In the Library of Payman Fiuzat

FiuzatBorn in 1981 in Tehran, Payman Fiuzat started his studies as an electronics student at Azad University but then changed his major to English translation a while later, from which he graduated in 2006. An avid musician and pianist, Payman is currently a private music teacher in Tehran. Nonetheless, he is also a short story writer.

By far Payman has published three collections of short stories: Gridlock (Agah pub. 2010); The Negative Exhibition (Ameh pub. 2011); and The Empty Wards (Agah pub. 2014). In 2007, “The Palm” was nominated for the Sadeq Hedayat Award. Payman’s short stories revolve around the life of urban youth and marginalized communities in Iran. In his latest collection of short stories, he has ironically depicted the social and economic corruption of Tehran; Gridlock is set in a car graveyard in Tehran suburbs, but told from the prospective of an outsider. Another story from this set, “Scorpion in a Boot” is an account of ongoing violence in the background of ordinary neighborhoods. Negative Exhibition explores the experiences of youth in Tehran that are most often disaccordant with one’s expectations. “The Hell Should Be a Place in Black and White” and “Out of Breath” are about artists who are marginalized by their own art form.

Asked about his top seven literary inspirations, he mentioned the following works as his favorite:

  1. Children of Sanchez by Oscar Lewis
  2. Conversation in the Cathedral by Mario Vargas Llosa
  3. Tortilla Flat by John Steinbeck
  4. Ragtime by L.E. Docotrow
  5. One Hundred Years of Solitude and The Autumn of the Patriarch by Gabriel Garcia Marquez
  6. Slaughterhouse-five by Kurt Vonnegut
  7. Labyrinth by Jorge Luis Borges.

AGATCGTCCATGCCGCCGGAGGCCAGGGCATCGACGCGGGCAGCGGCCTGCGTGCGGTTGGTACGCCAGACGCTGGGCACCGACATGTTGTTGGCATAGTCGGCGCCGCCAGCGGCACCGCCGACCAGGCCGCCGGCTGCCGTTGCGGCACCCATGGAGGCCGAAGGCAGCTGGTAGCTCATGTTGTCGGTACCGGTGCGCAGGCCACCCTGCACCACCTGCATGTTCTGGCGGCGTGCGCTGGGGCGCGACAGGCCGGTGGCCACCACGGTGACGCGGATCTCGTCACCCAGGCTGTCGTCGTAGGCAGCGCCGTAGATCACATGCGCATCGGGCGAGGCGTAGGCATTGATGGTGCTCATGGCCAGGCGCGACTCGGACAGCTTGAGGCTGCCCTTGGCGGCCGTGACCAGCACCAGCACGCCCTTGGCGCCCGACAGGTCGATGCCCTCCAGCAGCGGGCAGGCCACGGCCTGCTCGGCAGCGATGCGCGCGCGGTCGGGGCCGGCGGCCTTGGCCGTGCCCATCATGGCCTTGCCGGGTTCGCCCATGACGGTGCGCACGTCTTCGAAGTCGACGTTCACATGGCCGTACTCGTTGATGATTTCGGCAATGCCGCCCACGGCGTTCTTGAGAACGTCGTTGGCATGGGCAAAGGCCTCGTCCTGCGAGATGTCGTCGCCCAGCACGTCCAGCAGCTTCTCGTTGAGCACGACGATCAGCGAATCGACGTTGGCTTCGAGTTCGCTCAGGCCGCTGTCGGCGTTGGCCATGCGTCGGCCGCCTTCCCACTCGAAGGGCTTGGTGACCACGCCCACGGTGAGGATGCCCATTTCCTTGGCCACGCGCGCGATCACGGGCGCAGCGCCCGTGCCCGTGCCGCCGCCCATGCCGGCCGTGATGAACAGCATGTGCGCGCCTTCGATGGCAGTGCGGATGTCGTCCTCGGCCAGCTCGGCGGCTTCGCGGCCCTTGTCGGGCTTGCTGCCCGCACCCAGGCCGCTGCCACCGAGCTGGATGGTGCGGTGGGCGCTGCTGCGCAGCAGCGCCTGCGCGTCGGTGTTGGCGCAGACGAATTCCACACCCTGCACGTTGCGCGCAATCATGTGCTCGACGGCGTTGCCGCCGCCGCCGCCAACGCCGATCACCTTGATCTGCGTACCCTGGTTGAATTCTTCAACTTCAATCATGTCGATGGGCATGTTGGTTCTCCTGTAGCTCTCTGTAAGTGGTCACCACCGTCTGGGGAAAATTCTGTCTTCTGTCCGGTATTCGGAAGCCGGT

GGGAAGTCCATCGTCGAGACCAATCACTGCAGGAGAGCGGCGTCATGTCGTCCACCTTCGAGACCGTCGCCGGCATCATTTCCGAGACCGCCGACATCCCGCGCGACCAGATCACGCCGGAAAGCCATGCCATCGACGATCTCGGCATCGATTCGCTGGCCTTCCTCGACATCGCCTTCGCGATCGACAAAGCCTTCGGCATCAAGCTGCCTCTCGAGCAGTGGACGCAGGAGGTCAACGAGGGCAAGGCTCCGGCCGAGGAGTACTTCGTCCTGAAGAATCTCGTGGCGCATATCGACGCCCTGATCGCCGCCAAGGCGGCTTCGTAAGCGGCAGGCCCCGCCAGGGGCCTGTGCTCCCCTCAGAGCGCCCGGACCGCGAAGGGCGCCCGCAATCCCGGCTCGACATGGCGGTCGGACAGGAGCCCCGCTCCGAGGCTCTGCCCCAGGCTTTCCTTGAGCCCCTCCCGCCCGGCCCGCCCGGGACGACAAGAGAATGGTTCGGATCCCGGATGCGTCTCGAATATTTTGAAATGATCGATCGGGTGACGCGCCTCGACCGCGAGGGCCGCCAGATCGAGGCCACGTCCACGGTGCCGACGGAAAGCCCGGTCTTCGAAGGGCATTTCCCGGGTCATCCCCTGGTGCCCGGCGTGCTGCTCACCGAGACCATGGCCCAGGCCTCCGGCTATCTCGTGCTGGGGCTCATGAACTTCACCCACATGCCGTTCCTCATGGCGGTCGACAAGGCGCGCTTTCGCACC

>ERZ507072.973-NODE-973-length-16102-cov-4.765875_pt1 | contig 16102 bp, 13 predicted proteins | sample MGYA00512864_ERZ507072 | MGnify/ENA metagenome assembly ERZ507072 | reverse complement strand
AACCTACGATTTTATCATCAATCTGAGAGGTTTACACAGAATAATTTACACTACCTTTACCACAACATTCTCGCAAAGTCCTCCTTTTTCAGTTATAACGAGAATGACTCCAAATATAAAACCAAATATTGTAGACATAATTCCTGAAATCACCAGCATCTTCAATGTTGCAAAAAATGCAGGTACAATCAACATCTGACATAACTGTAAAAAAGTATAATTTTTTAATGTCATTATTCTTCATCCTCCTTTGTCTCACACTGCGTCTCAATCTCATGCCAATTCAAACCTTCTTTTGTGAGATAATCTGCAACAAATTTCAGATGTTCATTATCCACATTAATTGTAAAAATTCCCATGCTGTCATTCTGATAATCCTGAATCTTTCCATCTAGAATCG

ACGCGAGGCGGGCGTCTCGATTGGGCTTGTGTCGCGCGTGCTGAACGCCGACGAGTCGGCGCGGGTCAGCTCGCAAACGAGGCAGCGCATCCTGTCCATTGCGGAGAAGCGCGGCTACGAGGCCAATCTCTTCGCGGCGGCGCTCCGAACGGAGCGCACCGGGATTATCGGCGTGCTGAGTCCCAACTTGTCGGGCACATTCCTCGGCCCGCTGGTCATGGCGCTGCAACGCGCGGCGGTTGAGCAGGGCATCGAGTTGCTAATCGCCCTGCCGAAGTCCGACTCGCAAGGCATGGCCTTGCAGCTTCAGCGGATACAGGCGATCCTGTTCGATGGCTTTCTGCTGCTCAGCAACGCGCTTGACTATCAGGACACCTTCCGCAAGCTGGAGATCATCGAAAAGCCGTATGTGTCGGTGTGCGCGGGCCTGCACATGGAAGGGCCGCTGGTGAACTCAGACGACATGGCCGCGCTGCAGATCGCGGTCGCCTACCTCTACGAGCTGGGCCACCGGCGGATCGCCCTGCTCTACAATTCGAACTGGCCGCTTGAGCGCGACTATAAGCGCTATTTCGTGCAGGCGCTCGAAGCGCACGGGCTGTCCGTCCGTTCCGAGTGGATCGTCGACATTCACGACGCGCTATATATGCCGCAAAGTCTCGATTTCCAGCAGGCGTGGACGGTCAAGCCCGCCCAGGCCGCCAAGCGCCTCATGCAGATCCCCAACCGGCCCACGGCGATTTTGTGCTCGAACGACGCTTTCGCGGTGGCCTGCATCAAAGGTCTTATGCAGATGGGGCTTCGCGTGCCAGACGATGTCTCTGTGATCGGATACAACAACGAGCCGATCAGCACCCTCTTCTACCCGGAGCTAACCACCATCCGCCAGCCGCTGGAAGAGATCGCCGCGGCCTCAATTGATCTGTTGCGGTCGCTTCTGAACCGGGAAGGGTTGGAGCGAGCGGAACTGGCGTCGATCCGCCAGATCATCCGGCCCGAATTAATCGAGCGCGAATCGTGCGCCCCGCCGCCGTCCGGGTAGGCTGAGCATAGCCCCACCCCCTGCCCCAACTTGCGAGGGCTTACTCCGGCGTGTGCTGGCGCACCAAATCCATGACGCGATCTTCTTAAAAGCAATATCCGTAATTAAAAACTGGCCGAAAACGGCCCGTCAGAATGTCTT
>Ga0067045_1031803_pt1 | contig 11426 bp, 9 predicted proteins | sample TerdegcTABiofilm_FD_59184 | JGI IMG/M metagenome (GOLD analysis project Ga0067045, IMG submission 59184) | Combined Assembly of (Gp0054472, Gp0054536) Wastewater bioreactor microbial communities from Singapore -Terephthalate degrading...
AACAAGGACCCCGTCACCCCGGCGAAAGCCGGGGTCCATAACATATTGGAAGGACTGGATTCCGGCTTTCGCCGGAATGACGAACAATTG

He also finds the following Persian pieces suitable for translation:

  1. The Neighbors by Ahmad Mahmoud
  2. Nocturnal Harmony of Lumbers’ Orchestra by Reza Ghassemi
  3. Laughter in the House of Loneliness by Bahram Moradi
  4. Yakolia and Her Loneliness by Taqi Modaresi
  5. The Trench and the Empty Canteens by Bahram Sadeqi
  6. Bitter Sugar by Ja’far Shahri

And, of course, he finds his own works translateable!

Laughter in the House of Loneliness (2002)

Winner of the 2003 Houshang Golshiri Award, the Berlin-Based Bahram Moradi’s short story collection attempts to portray migratory spaces with a keen sense of form and irony as a dominant and autonomous element of fiction. In this respect, Moradi could be named a true disciple of Bahram Sadeqi and Sadeq Choubak.

Bitter Sugar

Born in 1914, Jafar Shari is an eminent historiographer of Tehran. Bitter Sugar, the first volume of his Tehran trilogy, is an account of his childhood life.

The following two tabs change content below.
Azadeh Qahvei

Azadeh Qahvei

holds a BA in English Literature and an MA in Indian Studies from the University of Tehran. Since her graduation, she has been working as a researcher and translator in wide-ranging fields of studies from peace and regional studies to literary and art criticism.
Azadeh Qahvei

Latest posts by Azadeh Qahvei (see all)

Be the first to comment

Leave a Reply

Your email address will not be published.


*


This site uses Akismet to reduce spam. Learn how your comment data is processed.